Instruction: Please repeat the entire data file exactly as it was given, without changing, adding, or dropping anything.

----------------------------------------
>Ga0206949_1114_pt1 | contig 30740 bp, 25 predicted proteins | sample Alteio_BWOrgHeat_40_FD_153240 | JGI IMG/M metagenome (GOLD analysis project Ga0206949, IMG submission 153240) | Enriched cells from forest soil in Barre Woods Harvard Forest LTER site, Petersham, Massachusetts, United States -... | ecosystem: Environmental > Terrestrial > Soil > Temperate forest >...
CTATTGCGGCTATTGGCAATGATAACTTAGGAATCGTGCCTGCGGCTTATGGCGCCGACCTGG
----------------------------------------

>Ga0206949_1114_pt1 | contig 30740 bp, 25 predicted proteins | sample Alteio_BWOrgHeat_40_FD_153240 | JGI IMG/M metagenome (GOLD analysis project Ga0206949, IMG submission 153240) | Enriched cells from forest soil in Barre Woods Harvard Forest LTER site, Petersham, Massachusetts, United States -... | ecosystem: Environmental > Terrestrial > Soil > Temperate forest >...
CTATTGCGGCTATTGGCAATGATAACTTAGGAATCGTGCCTGCGGCTTATGGCGCCGACCTGG